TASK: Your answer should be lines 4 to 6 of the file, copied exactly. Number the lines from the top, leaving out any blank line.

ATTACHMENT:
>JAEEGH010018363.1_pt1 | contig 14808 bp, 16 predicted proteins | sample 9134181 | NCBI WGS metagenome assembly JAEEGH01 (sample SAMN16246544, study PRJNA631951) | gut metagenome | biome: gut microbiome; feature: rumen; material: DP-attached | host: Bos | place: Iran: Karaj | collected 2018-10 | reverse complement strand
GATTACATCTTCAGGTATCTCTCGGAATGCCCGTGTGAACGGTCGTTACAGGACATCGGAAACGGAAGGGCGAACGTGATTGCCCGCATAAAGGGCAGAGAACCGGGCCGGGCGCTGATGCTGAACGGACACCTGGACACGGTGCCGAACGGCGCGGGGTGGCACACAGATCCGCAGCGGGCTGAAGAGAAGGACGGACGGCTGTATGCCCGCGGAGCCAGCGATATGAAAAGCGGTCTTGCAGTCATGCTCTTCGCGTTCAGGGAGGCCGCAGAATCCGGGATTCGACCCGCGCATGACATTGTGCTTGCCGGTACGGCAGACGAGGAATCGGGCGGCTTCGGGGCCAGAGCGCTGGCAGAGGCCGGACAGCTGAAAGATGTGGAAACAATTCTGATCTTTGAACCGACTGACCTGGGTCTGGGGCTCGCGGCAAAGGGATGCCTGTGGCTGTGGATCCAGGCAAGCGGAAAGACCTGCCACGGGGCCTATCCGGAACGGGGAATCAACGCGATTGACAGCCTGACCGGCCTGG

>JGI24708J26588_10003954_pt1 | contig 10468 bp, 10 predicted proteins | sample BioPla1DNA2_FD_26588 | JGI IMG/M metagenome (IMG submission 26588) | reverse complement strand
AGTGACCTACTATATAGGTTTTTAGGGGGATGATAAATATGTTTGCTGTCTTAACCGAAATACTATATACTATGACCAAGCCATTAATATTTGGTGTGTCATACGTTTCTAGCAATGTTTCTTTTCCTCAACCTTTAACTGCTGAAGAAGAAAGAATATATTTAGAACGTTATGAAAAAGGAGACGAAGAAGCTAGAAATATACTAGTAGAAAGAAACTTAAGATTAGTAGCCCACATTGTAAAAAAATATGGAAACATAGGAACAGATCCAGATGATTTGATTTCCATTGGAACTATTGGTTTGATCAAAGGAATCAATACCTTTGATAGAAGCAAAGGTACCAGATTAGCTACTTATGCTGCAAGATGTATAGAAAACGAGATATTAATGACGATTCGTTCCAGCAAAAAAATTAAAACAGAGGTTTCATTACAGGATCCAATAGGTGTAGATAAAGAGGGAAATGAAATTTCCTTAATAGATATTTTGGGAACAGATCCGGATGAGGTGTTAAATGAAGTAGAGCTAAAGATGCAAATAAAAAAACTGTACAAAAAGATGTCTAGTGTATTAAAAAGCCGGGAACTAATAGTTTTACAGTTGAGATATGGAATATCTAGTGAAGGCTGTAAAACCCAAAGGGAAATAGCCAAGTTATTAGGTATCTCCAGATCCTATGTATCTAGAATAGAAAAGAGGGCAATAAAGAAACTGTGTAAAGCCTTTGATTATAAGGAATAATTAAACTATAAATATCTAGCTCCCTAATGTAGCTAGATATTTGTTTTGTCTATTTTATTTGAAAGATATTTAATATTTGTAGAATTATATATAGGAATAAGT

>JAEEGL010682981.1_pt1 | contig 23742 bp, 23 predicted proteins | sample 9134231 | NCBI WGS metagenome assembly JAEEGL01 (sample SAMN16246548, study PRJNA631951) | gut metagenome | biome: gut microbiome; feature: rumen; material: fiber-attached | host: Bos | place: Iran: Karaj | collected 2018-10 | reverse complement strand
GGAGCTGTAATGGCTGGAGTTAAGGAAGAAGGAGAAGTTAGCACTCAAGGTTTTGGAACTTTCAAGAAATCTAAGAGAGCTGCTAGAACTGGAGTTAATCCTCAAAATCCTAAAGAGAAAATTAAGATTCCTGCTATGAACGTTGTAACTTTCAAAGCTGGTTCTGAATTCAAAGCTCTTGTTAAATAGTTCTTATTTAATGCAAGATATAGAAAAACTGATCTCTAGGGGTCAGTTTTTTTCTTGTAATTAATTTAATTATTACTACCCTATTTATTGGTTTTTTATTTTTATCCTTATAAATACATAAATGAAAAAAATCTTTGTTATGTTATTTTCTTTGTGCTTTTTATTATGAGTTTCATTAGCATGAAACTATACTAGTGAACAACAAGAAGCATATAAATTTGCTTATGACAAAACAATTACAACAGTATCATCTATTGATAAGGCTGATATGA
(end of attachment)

AGTGACCTACTATATAGGTTTTTAGGGGGATGATAAATATGTTTGCTGTCTTAACCGAAATACTATATACTATGACCAAGCCATTAATATTTGGTGTGTCATACGTTTCTAGCAATGTTTCTTTTCCTCAACCTTTAACTGCTGAAGAAGAAAGAATATATTTAGAACGTTATGAAAAAGGAGACGAAGAAGCTAGAAATATACTAGTAGAAAGAAACTTAAGATTAGTAGCCCACATTGTAAAAAAATATGGAAACATAGGAACAGATCCAGATGATTTGATTTCCATTGGAACTATTGGTTTGATCAAAGGAATCAATACCTTTGATAGAAGCAAAGGTACCAGATTAGCTACTTATGCTGCAAGATGTATAGAAAACGAGATATTAATGACGATTCGTTCCAGCAAAAAAATTAAAACAGAGGTTTCATTACAGGATCCAATAGGTGTAGATAAAGAGGGAAATGAAATTTCCTTAATAGATATTTTGGGAACAGATCCGGATGAGGTGTTAAATGAAGTAGAGCTAAAGATGCAAATAAAAAAACTGTACAAAAAGATGTCTAGTGTATTAAAAAGCCGGGAACTAATAGTTTTACAGTTGAGATATGGAATATCTAGTGAAGGCTGTAAAACCCAAAGGGAAATAGCCAAGTTATTAGGTATCTCCAGATCCTATGTATCTAGAATAGAAAAGAGGGCAATAAAGAAACTGTGTAAAGCCTTTGATTATAAGGAATAATTAAACTATAAATATCTAGCTCCCTAATGTAGCTAGATATTTGTTTTGTCTATTTTATTTGAAAGATATTTAATATTTGTAGAATTATATATAGGAATAAGT

>JAEEGL010682981.1_pt1 | contig 23742 bp, 23 predicted proteins | sample 9134231 | NCBI WGS metagenome assembly JAEEGL01 (sample SAMN16246548, study PRJNA631951) | gut metagenome | biome: gut microbiome; feature: rumen; material: fiber-attached | host: Bos | place: Iran: Karaj | collected 2018-10 | reverse complement strand
GGAGCTGTAATGGCTGGAGTTAAGGAAGAAGGAGAAGTTAGCACTCAAGGTTTTGGAACTTTCAAGAAATCTAAGAGAGCTGCTAGAACTGGAGTTAATCCTCAAAATCCTAAAGAGAAAATTAAGATTCCTGCTATGAACGTTGTAACTTTCAAAGCTGGTTCTGAATTCAAAGCTCTTGTTAAATAGTTCTTATTTAATGCAAGATATAGAAAAACTGATCTCTAGGGGTCAGTTTTTTTCTTGTAATTAATTTAATTATTACTACCCTATTTATTGGTTTTTTATTTTTATCCTTATAAATACATAAATGAAAAAAATCTTTGTTATGTTATTTTCTTTGTGCTTTTTATTATGAGTTTCATTAGCATGAAACTATACTAGTGAACAACAAGAAGCATATAAATTTGCTTATGACAAAACAATTACAACAGTATCATCTATTGATAAGGCTGATATGA